The ‘Lampliters’ lit the night many a Georgia evening
Published 6:14 pm Friday, June 1, 2018
On any given dark, lonely Georgia night back in the 1960s, mama would lighten the mind’s sky by putting on some old-time Gospel records. That is one of my most vivid and best 901 Juniper Street memory.
Some time ago my then 7-year-old granddaughter Audrey Lyn helped take us back to that strip of memory lane. Of course, it was a short trip.
She jumped in the back seat as we were driving her to her gymnastics class that evening and had barely even buckled her seatbelt when she said, “Popman, will you put on some church music?”
She might as well have said, “Popman, let’s take a little stroll down that strip you call memory lane.” Gospel singing, you see, was as much a part of our growing up as that Georgia red clay. And it went right along with some of those long, hard sermons you might hear on a summer night at any number of churches of Christ within 50 miles of our LaGrange town.
It was easy to fulfill Pretty Eyes’ request that evening, because we already had an old album in the CD-player by a group called “The Gospel Lampliters,” a gathering of singers from all over the country that old brother Lynwood Smith put together for albums back in the 1960s.
One of the first songs that came on was that old-time favorite, “I Love to Tell the Story.” Pretty Eyes was happy to know that — back in the summer of 1967 — her Popman had chosen that great hymn the first time he got out of his seat nervously to lead a song among his growing-up friends at the Murphy Avenue Church of Christ. That seems as if it were a couple of hundred years ago. I had no idea at the time — a few days from turning 11 — of the implications of that selection. Pretty Eyes’ singing of that song in the back seat almost 50 years later added even more to its significance and beauty.
Some of our great friends from our growing-up years sang on that album, including three or four from our home congregation there in LaGrange. Larry Thompson — brother to our best friend and now somewhat famous Coca-Cola Mike — supplied one of the smoothest basses you will ever hear.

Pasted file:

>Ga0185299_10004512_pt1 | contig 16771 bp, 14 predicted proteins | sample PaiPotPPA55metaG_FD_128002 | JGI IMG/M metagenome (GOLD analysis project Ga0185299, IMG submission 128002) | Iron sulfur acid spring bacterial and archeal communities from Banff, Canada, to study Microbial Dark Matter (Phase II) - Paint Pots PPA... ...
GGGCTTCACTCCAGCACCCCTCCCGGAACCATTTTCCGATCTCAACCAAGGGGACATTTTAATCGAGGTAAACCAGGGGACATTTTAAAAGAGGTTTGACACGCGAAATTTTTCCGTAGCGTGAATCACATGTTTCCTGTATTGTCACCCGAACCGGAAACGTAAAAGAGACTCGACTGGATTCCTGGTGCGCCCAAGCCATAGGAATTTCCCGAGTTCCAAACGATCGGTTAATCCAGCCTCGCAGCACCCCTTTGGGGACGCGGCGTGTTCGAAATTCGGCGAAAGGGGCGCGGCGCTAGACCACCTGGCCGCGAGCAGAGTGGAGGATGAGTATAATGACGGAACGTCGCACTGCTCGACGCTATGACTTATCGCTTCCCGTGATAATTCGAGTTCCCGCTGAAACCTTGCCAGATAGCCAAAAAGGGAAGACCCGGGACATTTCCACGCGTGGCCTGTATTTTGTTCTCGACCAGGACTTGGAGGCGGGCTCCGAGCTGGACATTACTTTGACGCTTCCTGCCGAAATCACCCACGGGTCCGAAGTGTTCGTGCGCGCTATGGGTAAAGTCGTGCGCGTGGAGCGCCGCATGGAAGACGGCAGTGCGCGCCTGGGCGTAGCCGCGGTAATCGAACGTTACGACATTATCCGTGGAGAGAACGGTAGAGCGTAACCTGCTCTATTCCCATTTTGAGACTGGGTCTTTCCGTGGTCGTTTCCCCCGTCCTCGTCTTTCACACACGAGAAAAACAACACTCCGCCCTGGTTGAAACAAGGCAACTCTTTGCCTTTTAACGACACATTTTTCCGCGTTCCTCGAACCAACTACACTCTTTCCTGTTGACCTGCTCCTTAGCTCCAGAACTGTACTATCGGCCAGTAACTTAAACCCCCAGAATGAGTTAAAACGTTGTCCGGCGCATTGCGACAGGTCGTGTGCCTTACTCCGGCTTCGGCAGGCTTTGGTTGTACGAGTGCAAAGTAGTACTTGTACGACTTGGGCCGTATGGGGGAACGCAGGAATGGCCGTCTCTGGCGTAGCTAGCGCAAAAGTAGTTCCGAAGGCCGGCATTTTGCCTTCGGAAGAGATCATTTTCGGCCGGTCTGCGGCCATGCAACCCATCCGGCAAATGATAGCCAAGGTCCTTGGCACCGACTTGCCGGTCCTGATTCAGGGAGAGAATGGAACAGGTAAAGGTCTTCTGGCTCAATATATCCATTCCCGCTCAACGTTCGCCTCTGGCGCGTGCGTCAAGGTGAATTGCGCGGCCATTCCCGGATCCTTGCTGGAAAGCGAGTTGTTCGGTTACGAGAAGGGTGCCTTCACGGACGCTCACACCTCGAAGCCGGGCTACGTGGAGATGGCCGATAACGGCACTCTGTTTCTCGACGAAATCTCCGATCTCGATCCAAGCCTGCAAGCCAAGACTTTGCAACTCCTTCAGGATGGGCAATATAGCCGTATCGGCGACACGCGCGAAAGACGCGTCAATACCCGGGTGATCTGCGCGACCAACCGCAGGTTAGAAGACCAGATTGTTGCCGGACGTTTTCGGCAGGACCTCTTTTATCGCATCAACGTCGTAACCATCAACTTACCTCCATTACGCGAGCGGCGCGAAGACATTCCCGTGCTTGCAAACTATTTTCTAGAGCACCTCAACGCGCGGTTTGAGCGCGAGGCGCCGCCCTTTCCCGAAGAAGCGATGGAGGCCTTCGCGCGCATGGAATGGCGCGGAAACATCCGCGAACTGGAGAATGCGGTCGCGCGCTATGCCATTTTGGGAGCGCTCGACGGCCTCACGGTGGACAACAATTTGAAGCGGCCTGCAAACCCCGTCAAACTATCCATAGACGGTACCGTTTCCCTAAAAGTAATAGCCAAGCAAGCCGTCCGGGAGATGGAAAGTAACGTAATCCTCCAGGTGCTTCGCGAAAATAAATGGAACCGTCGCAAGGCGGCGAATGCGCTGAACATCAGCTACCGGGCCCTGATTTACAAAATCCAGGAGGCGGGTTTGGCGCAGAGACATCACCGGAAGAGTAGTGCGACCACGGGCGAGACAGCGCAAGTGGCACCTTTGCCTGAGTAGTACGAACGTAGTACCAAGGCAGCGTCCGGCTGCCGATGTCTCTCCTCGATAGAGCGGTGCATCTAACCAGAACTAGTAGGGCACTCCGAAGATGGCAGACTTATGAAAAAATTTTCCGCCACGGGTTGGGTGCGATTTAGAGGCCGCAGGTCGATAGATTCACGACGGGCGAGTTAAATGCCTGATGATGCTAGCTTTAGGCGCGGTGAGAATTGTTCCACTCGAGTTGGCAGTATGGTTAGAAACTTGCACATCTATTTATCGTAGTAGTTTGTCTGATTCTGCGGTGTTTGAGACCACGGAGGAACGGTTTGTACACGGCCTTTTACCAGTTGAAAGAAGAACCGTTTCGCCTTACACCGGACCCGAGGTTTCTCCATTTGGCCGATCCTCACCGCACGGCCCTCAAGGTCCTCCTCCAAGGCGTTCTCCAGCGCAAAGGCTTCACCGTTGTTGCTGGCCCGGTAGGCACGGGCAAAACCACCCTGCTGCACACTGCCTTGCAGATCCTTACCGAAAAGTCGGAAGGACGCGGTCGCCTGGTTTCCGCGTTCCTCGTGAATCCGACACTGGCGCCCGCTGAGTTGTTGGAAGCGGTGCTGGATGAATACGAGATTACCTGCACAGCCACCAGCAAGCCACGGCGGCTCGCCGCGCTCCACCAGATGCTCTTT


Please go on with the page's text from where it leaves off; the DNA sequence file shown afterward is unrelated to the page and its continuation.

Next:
Singing lead among several other ladies was Alice Ann Prince, who would some years later become Alice Ann Thompson. She and Larry would marry and blend their voices together side by side at our old home church for many decades, until Alice Ann left us a few years ago. Larry still supplies that smooth bass back home, though it comes, perhaps, with a little sadder tone than before.
Singing alto on those albums was one of our all-time favorite people, a lady named Faye Rowe. Faye was Alice Ann’s first cousin, and she sat near Larry and Alice Ann for years down on the left side, toward the front. There was never a lack of smooth bass, pure soprano and rich, harmonizing alto in LaGrange during those years. When the great apostle wrote long ago for us to “sing and make melody in the heart to the Lord,” he does not specify that the singing has to be in beautiful, spine-chilling four-part harmony. But such harmony was an added blessing that the Lampliters and our old home-church provided — and still does.
When we say the church still enjoys the same sweet sound, we do not mean the same voices are still harmonizing as they did before, although you can almost hear those smooth, old voices any time you walk into that building. Alice Ann’s voice was one you could hear above all others, and that was the way it was for almost seven decades, I guess. I’m not sure I ever met anyone who could sing a cleaner, purer soprano. In fact, whenever I put on the Lampliters, it seems that hers is the only voice I hear, even though there were several other lead singers on that album. Her voice stood out on the Lampliters albums; and it stood out when we worshiped for all those years back home. Even though Pretty Eyes would not have known who it was, I’m sure it stood out for her as we heard the group singing “I Love to Tell the Story” beautifully that night a couple of years ago.
Then add Faye Rowe’s rich alto filling in the harmony. It was almost like the colors of the sunset filling in the creases of gray in the sky. But it was not just her voice that was so distinct, it was her life, too. As beautifully as Faye Rowe sang that rich alto, her life was something just as special. Her life was a blending of rich, harmonious, gentle qualities that set her apart, even as the richness in her voice.
Hers is a story that we must tell, a beautiful refrain. But when we get to it, don’t be surprised if we don’t have to sing it a bit softly. As I told my “church-music” loving granddaughter that night, Faye Rowe was one of LaGrange’s greatest citizens. I know. I lived next door to her for 17 years.